When Price and Volume Disagree, Part Three

NOTE: If you missed parts one and two of the series, it might be helpful to read them first. Don’t worry, I’ll still be here when you get back.

If you are old enough to remember Schoolhouse Rock, then you already know that three is the magic number. Well, so it is with this post. I think that number three in the series may be the most thought-provoking to date. But it is kind of long, and there is no reader’s digest version. For some, it’s so technical that it might be cracklin’ dry. I apologize. The next post will be more entertaining, I promise. But if you’re the kind who is really interested in the how and why, I think it’ll be worth your time.

Today again I’m going to talk about one of my favorite trading edges, and that is the ability I’ve developed to gauge the harmony or discord between price and volume in the order flow. And one of my favorite tools with which to measure that harmony or discord is the Acme Volume Breakdown (AVB).

The AVB uses a less orthodox strategy of measuring and accumulating buying and selling pressure, so I thought it’d be useful to lay out a day-by-day, apples-to-apples comparison of the way the AVB does it against the more traditional strategy of breaking down and accumulating only volume traded at the bid or the ask.

But first some background. Philosophically speaking, I don’t think you can be the best craftsman (trader) you can be without really understanding why your tools were made they way they were and when to use which tool for what job. So with that said, here is the essential rationale for the Acme Volume Breakdown’s strategy:

  1. On most days the overwhelming amount of volume in the most-traded futures contracts is transacted at the bid and ask in small lots. You’ll see hard evidence of this below, and there’s more here too.
  2. So you have to ask yourself, as a trader looking to better his or her results, if almost all volume is traded at the bid and ask, why is this kind of volume considered to be so special? I say it may have actually been special at one time, but in the light of today’s market mechanics (near-ubiquity of market orders) it just doesn’t have the caché it used to.
  3. Most all market data streams do not feed data the way that most traders (who have given it any thought at all) assume they do. Curious? Keep reading.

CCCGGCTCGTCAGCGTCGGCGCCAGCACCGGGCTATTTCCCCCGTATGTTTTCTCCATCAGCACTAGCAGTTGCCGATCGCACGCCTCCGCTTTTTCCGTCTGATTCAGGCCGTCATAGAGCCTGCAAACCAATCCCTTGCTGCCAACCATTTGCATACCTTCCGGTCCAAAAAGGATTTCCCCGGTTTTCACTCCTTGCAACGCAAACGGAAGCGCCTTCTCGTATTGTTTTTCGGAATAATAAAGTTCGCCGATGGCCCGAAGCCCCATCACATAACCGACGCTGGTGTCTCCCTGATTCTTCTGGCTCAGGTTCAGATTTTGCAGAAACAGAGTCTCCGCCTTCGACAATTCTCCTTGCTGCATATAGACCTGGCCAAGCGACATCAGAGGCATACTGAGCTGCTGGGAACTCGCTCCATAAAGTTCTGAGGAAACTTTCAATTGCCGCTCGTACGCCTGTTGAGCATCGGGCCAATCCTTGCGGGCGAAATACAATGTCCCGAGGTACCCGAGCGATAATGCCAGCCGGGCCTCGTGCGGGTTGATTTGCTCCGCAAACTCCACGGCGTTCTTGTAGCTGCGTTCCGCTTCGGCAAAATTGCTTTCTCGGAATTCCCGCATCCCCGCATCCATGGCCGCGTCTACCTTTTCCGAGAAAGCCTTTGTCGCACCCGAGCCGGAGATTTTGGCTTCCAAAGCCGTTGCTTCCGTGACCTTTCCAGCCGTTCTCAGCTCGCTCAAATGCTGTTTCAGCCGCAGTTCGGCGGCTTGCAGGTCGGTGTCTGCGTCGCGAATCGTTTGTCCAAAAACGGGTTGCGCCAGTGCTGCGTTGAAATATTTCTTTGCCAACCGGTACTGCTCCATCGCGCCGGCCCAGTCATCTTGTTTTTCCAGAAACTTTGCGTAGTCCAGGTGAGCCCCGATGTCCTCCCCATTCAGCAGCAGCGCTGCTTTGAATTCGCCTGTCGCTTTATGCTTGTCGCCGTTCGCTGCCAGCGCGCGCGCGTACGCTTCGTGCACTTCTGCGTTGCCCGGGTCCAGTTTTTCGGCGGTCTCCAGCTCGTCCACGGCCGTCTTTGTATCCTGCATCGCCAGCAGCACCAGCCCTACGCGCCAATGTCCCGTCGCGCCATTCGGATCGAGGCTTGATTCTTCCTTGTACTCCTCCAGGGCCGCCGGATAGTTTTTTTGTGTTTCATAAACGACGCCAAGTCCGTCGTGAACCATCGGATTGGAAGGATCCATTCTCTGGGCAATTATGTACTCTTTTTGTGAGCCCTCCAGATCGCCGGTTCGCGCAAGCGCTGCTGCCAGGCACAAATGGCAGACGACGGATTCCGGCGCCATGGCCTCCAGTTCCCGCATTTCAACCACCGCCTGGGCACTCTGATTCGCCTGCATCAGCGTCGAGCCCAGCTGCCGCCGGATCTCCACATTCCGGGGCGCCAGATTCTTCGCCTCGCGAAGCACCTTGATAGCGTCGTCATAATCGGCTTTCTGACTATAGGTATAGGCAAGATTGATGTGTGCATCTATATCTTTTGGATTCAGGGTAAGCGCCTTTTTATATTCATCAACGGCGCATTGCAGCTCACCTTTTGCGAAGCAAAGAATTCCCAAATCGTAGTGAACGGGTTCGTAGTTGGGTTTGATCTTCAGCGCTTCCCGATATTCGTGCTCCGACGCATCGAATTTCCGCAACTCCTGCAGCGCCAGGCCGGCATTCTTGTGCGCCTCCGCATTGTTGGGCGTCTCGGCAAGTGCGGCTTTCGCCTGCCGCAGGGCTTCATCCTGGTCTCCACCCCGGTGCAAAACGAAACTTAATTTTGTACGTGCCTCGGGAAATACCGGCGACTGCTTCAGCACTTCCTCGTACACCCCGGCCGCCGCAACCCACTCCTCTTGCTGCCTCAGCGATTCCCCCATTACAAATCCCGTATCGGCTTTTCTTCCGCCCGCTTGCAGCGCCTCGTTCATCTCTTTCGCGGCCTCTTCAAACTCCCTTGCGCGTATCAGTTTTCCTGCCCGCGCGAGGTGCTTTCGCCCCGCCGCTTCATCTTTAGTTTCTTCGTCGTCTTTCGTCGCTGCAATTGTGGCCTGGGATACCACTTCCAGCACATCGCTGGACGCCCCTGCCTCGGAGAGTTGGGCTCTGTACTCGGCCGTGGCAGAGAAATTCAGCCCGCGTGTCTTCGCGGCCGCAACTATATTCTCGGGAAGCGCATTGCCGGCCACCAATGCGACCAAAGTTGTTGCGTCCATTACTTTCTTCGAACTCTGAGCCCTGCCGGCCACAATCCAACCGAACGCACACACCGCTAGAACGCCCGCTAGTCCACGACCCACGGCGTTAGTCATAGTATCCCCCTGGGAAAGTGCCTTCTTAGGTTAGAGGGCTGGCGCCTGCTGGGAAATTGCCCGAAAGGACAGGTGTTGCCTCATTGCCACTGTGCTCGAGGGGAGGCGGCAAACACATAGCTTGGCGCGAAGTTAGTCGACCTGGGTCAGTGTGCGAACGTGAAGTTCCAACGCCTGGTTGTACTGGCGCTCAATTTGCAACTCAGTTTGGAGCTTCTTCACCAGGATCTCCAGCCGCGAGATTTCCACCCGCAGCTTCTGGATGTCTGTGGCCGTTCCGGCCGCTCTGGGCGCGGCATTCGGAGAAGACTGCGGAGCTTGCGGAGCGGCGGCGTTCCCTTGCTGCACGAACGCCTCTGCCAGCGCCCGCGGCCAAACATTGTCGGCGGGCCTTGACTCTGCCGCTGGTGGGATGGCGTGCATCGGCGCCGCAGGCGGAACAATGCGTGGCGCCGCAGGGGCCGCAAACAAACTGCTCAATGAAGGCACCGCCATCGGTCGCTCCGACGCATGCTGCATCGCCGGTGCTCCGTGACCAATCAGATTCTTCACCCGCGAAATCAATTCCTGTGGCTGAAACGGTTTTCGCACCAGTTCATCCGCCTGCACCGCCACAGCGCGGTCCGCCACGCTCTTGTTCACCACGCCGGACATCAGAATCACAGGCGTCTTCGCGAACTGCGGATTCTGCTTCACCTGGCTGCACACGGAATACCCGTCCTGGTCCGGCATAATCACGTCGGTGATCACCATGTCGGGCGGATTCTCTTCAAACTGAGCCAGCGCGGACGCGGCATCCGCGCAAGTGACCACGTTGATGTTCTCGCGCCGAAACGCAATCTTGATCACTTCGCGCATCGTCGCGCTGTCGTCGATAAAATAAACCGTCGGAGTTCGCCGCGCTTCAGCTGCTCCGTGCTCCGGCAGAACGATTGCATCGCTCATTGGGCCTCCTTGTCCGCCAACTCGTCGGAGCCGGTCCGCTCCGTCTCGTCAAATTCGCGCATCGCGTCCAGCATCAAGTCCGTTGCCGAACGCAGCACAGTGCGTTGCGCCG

4. The stream of actual transactions (ticks) is separate from the stream of bid and ask quotes. Even though you might assume each tick is reported to your trading software with a price, size, a time stamp and the bid and ask prices that were in effect at the time of the sale, that’s generally not the way it works. The bid prices, ask prices and last sale data (ticks) are all fed from the exchanges more or less independently. Your software – from your data provider’s systems all the way up to your charts and DOM – correlates these feeds for you in whatever manner the engineers who wrote each link in this software chain saw fit.
  5. Said another way, only a loose and circumstantial synchronization exists between tick (last) prices and the bid/ask prices. And during heavy volume and/or fast price movement, it’s possible for the bid/ask prices to lag ticks from the exchanges. If you think about it, this makes both common and engineering sense. If the exchanges have to slow down one stream of data to keep another as fast and time-accurate as possible… which stream do you figure they’d favor? The actual transaction stream or the bid-ask stream?
  6. What’s more, your software can be implemented in such a way that causes the bid/ask and last prints to become out of sync, even if only for a short period of time.

[box type=”note” style=”rounded”]

Before I get further into it, I’d like to point out that the approach the Acme Volume Breakdown uses is available in other software as well. At least two of the most popular futures charting packages give you a choice between bid and ask and uptick/downtick evaluation strategies. I’m not claiming anything revolutionary,  I’m simply showing you why I think it’s the best fit for listening in on the price-volume conversation.[/box]

Bottom Line

If your volume breakdown/cumulative delta relies on the kinds of non-deterministic factors described above for quantifying buy and sell pressure, it’s a virtual certainty that you’re not getting all the right information at all times.

On the other hand, using upticks and downticks is completely deterministic.

Unless the ticks themselves are fed wildly out of order from the exchanges (and they are are time-stamped to the millisecond or less so they can be properly re-ordered at any step along the path), or the reported volume is incorrect, there is no theoretical way for buy or sell pressure to be incorrectly quantified.

The rules of the strategy rely only on information available in the tick stream itself, and are about as simple and as robust they come:

  • If this tick’s price is higher relative to the last tick, then the willingness to pay higher prices must (for any reason) be present. This is buying pressure.